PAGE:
I was recently looking for a good backup phone. I was scrounging through some of the China phone models from Cherry Mobile, Torque and MyPhone. My initial criteria for a good backup phone were:
- Dual sim (i.e., dual standby);
- A good battery life (despite the dual sim capability);
- Less bells and whistles – to support the long battery life;
- Sleek, sturdy and small — that puts Qwerty phones out of the question (I already had a Qwerty phone);
- A sub-P2K price;
Having these in mind, I settled for the Cherry Mobile D15, features of which include:
- Dual SIM / Dual Standby;
- FM Radio;
- MP3 / Video Player;
- Micro SD Card up to 2GB;
At a price of P1,999, I guess the extra features (on top of my minimum requirements) including the FM Radio and MP3/Video Player make CM D15 worth it. And these features are basically what make up the pros.
Now, for the cons:
- Meager battery life performance. That’s 3days for light use, 2 for moderate, and 1 for heavy use before recharging. It may be acceptable to many, but not for me who have experienced using the small and sturdy Nokia 1202 (the latter could last me 2 weeks on light use);
UPDATE: Turning off one of the sims improved battery life dramatically. It took me 5-6 days before recharging when only 1 sim is active.
- The keys are a little bit on the hard side;
- Typing a message is faster than reading what you have typed. If you type real fast into its numeric keypad, you have to wait a bit for the screen to actually display your message;
- Volume during mp3 playback is not adjustable;
- Substandard voice-call-audio quality. Volume for voice calls are adjustable, yes. But the sound quality–it’s like listening from a tin can;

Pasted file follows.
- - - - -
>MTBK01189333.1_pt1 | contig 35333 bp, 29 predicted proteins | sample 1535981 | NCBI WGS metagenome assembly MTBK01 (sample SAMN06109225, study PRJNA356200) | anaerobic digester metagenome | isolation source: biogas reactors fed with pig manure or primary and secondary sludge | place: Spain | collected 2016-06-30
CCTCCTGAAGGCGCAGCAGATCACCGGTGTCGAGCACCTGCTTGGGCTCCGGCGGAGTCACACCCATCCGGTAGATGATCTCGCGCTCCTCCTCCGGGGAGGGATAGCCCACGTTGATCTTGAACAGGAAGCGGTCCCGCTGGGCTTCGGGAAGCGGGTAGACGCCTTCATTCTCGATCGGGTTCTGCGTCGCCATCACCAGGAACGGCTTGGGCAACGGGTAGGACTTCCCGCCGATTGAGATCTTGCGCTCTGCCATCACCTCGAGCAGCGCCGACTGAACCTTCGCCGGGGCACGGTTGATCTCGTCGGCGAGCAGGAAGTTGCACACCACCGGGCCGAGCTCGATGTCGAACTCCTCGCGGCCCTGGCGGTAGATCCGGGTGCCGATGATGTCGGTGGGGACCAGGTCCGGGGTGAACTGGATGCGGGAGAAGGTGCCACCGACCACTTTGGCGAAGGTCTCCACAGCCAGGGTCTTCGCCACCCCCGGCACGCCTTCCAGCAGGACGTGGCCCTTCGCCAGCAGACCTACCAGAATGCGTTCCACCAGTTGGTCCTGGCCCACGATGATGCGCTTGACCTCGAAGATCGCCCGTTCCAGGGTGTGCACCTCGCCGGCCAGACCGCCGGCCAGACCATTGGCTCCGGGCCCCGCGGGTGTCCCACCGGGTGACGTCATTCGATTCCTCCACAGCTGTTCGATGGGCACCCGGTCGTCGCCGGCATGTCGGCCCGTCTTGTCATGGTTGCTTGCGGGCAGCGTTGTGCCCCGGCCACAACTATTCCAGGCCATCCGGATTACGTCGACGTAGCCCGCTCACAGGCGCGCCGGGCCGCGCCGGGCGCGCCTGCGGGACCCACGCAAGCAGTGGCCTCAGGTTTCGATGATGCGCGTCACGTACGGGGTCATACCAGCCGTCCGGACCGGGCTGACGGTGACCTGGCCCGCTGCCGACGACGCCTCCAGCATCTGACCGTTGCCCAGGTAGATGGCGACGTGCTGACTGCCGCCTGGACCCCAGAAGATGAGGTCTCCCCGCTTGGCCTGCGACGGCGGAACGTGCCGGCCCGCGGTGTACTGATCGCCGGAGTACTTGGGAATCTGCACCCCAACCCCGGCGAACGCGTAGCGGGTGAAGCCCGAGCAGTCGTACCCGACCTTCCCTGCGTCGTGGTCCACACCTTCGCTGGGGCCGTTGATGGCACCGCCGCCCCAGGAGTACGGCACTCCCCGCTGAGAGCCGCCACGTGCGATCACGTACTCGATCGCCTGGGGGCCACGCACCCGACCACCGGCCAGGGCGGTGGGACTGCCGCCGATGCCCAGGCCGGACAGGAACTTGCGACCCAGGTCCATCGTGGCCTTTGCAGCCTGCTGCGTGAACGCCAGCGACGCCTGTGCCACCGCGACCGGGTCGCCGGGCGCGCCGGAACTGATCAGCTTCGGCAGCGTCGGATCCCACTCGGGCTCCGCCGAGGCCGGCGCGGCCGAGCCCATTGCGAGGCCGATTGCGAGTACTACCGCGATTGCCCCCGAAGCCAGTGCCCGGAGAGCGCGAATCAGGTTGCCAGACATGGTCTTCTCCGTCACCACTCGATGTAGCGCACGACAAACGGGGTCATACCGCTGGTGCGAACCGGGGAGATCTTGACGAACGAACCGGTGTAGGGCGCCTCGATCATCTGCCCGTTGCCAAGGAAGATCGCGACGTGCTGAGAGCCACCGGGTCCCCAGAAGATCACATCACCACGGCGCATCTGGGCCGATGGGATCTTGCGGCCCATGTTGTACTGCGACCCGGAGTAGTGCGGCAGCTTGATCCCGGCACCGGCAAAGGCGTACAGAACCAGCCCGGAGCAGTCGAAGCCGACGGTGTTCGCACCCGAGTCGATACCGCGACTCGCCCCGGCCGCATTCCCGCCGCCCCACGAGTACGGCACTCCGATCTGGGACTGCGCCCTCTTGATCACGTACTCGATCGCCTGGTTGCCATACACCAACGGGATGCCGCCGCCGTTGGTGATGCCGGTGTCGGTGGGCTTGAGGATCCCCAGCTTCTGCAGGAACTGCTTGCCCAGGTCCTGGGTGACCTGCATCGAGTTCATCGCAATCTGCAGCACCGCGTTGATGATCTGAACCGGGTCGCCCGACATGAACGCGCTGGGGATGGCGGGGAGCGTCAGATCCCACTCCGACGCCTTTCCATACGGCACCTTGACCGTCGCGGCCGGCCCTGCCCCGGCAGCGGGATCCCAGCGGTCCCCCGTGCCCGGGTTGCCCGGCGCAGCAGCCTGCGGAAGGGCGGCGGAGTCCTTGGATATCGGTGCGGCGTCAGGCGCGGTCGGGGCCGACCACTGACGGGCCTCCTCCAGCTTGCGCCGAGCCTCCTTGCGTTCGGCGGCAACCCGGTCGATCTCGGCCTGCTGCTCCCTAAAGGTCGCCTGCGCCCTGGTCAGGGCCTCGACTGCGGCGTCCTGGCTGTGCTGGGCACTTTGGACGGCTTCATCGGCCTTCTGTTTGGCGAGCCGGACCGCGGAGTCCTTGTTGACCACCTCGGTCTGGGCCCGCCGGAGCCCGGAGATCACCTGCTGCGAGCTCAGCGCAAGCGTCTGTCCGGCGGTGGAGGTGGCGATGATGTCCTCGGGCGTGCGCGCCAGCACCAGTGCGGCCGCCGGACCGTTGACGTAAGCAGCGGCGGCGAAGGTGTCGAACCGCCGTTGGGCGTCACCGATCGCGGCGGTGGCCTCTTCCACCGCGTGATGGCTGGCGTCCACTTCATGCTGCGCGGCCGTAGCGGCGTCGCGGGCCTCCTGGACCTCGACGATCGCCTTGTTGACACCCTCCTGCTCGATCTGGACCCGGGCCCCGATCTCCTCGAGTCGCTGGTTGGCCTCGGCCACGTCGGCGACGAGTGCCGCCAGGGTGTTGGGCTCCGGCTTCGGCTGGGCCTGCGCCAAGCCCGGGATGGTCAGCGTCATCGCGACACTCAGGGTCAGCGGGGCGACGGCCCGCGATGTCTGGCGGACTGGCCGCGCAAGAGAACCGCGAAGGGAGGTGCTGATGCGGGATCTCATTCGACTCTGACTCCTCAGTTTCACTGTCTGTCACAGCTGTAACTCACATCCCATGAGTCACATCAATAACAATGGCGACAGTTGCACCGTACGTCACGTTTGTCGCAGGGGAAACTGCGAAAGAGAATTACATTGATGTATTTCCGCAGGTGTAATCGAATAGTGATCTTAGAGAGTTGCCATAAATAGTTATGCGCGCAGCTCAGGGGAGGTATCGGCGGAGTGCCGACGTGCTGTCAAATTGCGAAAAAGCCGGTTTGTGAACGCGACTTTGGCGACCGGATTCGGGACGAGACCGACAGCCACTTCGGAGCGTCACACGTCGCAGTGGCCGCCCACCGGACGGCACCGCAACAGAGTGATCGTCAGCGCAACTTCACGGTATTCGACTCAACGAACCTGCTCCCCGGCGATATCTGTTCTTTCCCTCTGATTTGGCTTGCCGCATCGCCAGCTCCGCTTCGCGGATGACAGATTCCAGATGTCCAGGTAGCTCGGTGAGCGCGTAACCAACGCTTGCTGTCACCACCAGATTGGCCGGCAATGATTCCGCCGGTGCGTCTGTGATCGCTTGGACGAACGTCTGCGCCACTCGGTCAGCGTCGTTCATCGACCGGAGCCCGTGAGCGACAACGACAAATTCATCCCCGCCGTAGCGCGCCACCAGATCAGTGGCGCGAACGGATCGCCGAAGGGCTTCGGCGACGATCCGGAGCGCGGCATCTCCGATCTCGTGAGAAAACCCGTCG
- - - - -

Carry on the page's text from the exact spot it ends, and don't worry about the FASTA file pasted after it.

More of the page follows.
- A headphone jack that often fails to lock into position;
- An FM Radio where radio networks battle over one frequency. You tune-in to one station (that’s “spot on” in its digital frequency dial), and you’ll hear two network programs fighting for your attention;
- The OS is proprietary, which I think is not optimized at all to extend battery life before recharging;
- Picture quality of the camera, in a rate of 1 to 10, is 1;
- The body is built of almost (if not all) plastic. But then, that’s what makes it lightweight;
I’m not one of those people who hop from one blog to another just to bash about the cheap cellphones’ lack of this and that “loser” features. Why look for a cheap phone when the features you really want don’t come cheap to begin with?
As the cliche goes “you get what you pay for”.
As for me, I’m half-satisfied with my purchase. At least I have my dual-sim phone and I intend to push it to its limits. For its price, I wouldn’t mind if it won’t get me even a year of extreme usage.
The upcoming release of the dual-sim phone from Nokia (the Nokia C1 or C2) is a welcome development. Hope it comes with the *needed* long battery life just like the Nokia 1202 and within the same price range.
P.S. Another insightful review of the Cherry Mobile D15: A good phone is a useful one: the Cherry Mobile D15.
September 2, 2010 at 6:32 pm
You should have opted for the prototype Nokia E6300 dual SIM phone I presented to you before.
Forget quad band, etc. Just a rubber band and you’re ready to go! =)